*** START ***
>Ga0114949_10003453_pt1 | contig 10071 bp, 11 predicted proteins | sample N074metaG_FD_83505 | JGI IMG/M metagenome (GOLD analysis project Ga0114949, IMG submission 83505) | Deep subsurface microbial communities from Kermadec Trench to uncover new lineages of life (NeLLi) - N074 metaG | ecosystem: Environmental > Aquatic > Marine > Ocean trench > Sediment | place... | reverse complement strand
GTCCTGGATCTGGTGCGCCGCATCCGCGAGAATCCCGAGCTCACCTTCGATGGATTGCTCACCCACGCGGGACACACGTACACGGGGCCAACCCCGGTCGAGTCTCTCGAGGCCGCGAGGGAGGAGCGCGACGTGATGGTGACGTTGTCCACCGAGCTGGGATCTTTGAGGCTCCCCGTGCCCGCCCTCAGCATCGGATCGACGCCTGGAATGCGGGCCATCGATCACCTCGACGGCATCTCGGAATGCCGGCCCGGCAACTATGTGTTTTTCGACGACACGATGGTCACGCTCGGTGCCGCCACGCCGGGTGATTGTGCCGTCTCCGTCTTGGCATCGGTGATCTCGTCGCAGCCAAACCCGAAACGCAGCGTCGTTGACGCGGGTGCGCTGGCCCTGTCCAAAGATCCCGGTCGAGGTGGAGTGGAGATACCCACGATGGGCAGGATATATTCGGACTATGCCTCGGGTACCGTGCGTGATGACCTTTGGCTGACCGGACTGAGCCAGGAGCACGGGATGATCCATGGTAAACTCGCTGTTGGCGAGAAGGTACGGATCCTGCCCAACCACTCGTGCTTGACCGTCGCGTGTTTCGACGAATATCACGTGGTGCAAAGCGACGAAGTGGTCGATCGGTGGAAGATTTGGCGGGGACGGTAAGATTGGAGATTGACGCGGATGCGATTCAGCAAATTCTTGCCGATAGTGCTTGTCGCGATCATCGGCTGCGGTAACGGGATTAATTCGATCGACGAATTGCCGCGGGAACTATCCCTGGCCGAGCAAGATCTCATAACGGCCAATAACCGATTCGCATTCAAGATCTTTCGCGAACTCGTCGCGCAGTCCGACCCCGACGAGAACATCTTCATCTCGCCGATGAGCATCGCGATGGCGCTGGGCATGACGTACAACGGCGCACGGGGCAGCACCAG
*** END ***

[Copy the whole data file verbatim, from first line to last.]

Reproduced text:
>Ga0114949_10003453_pt1 | contig 10071 bp, 11 predicted proteins | sample N074metaG_FD_83505 | JGI IMG/M metagenome (GOLD analysis project Ga0114949, IMG submission 83505) | Deep subsurface microbial communities from Kermadec Trench to uncover new lineages of life (NeLLi) - N074 metaG | ecosystem: Environmental > Aquatic > Marine > Ocean trench > Sediment | place... | reverse complement strand
GTCCTGGATCTGGTGCGCCGCATCCGCGAGAATCCCGAGCTCACCTTCGATGGATTGCTCACCCACGCGGGACACACGTACACGGGGCCAACCCCGGTCGAGTCTCTCGAGGCCGCGAGGGAGGAGCGCGACGTGATGGTGACGTTGTCCACCGAGCTGGGATCTTTGAGGCTCCCCGTGCCCGCCCTCAGCATCGGATCGACGCCTGGAATGCGGGCCATCGATCACCTCGACGGCATCTCGGAATGCCGGCCCGGCAACTATGTGTTTTTCGACGACACGATGGTCACGCTCGGTGCCGCCACGCCGGGTGATTGTGCCGTCTCCGTCTTGGCATCGGTGATCTCGTCGCAGCCAAACCCGAAACGCAGCGTCGTTGACGCGGGTGCGCTGGCCCTGTCCAAAGATCCCGGTCGAGGTGGAGTGGAGATACCCACGATGGGCAGGATATATTCGGACTATGCCTCGGGTACCGTGCGTGATGACCTTTGGCTGACCGGACTGAGCCAGGAGCACGGGATGATCCATGGTAAACTCGCTGTTGGCGAGAAGGTACGGATCCTGCCCAACCACTCGTGCTTGACCGTCGCGTGTTTCGACGAATATCACGTGGTGCAAAGCGACGAAGTGGTCGATCGGTGGAAGATTTGGCGGGGACGGTAAGATTGGAGATTGACGCGGATGCGATTCAGCAAATTCTTGCCGATAGTGCTTGTCGCGATCATCGGCTGCGGTAACGGGATTAATTCGATCGACGAATTGCCGCGGGAACTATCCCTGGCCGAGCAAGATCTCATAACGGCCAATAACCGATTCGCATTCAAGATCTTTCGCGAACTCGTCGCGCAGTCCGACCCCGACGAGAACATCTTCATCTCGCCGATGAGCATCGCGATGGCGCTGGGCATGACGTACAACGGCGCACGGGGCAGCACCAG